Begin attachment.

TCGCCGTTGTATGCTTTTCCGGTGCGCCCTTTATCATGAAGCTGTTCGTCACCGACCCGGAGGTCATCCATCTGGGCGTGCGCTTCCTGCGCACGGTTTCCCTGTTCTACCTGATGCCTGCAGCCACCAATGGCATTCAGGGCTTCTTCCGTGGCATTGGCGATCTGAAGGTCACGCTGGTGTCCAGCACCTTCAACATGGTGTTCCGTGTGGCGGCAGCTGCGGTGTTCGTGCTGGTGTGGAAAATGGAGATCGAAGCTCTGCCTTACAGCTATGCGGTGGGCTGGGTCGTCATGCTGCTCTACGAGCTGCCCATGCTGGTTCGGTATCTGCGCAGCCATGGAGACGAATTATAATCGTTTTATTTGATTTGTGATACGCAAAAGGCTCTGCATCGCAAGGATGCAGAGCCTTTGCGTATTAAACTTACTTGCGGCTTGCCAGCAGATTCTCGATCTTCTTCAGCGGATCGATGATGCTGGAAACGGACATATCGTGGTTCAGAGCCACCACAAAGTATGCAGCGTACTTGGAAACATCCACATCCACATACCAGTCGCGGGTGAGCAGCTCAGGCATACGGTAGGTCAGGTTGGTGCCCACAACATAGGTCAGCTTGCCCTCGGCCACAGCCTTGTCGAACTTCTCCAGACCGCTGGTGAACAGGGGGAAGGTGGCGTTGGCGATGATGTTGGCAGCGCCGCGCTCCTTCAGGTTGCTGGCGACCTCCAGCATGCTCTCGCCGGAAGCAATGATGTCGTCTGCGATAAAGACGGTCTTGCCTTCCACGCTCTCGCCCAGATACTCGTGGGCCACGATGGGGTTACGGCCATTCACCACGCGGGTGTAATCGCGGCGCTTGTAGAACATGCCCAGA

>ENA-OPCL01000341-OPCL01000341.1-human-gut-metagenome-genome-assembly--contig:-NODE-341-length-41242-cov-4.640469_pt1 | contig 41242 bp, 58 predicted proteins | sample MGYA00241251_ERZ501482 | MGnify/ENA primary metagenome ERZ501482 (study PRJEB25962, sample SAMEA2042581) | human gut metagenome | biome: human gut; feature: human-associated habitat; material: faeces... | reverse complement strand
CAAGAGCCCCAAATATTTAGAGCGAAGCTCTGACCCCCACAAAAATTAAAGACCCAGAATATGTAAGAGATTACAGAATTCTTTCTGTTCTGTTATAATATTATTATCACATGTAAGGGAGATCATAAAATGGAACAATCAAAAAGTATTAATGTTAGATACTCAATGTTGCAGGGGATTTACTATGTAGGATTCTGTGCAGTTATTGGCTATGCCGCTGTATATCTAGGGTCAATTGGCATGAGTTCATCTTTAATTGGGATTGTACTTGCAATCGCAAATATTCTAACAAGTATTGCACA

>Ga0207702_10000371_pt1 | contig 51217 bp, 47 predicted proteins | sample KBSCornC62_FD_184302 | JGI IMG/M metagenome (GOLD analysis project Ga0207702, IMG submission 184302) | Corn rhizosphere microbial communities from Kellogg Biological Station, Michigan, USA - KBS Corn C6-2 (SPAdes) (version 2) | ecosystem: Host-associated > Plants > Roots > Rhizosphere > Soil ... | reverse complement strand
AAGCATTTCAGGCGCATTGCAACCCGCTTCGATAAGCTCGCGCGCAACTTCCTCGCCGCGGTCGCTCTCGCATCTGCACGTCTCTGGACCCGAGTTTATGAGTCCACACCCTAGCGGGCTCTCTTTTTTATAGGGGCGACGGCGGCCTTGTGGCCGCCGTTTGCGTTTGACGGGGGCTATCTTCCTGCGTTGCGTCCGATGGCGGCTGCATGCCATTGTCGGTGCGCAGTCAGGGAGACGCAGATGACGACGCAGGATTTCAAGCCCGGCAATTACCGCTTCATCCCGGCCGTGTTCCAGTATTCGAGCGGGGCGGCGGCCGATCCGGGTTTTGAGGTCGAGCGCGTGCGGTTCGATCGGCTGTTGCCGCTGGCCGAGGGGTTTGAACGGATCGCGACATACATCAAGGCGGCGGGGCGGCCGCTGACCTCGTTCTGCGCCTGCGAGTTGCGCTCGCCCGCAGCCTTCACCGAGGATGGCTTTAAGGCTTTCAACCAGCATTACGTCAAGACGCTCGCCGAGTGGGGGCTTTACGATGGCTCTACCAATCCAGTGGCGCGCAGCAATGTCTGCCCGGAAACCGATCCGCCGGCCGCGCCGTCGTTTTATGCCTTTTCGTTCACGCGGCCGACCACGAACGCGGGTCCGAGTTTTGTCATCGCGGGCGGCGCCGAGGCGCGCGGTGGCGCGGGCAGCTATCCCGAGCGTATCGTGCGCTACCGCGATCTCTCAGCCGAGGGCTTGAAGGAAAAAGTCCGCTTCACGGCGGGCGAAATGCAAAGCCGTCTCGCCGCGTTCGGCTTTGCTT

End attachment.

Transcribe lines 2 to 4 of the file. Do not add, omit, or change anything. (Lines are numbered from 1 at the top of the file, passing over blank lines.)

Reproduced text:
>ENA-OPCL01000341-OPCL01000341.1-human-gut-metagenome-genome-assembly--contig:-NODE-341-length-41242-cov-4.640469_pt1 | contig 41242 bp, 58 predicted proteins | sample MGYA00241251_ERZ501482 | MGnify/ENA primary metagenome ERZ501482 (study PRJEB25962, sample SAMEA2042581) | human gut metagenome | biome: human gut; feature: human-associated habitat; material: faeces... | reverse complement strand
CAAGAGCCCCAAATATTTAGAGCGAAGCTCTGACCCCCACAAAAATTAAAGACCCAGAATATGTAAGAGATTACAGAATTCTTTCTGTTCTGTTATAATATTATTATCACATGTAAGGGAGATCATAAAATGGAACAATCAAAAAGTATTAATGTTAGATACTCAATGTTGCAGGGGATTTACTATGTAGGATTCTGTGCAGTTATTGGCTATGCCGCTGTATATCTAGGGTCAATTGGCATGAGTTCATCTTTAATTGGGATTGTACTTGCAATCGCAAATATTCTAACAAGTATTGCACA

>Ga0207702_10000371_pt1 | contig 51217 bp, 47 predicted proteins | sample KBSCornC62_FD_184302 | JGI IMG/M metagenome (GOLD analysis project Ga0207702, IMG submission 184302) | Corn rhizosphere microbial communities from Kellogg Biological Station, Michigan, USA - KBS Corn C6-2 (SPAdes) (version 2) | ecosystem: Host-associated > Plants > Roots > Rhizosphere > Soil ... | reverse complement strand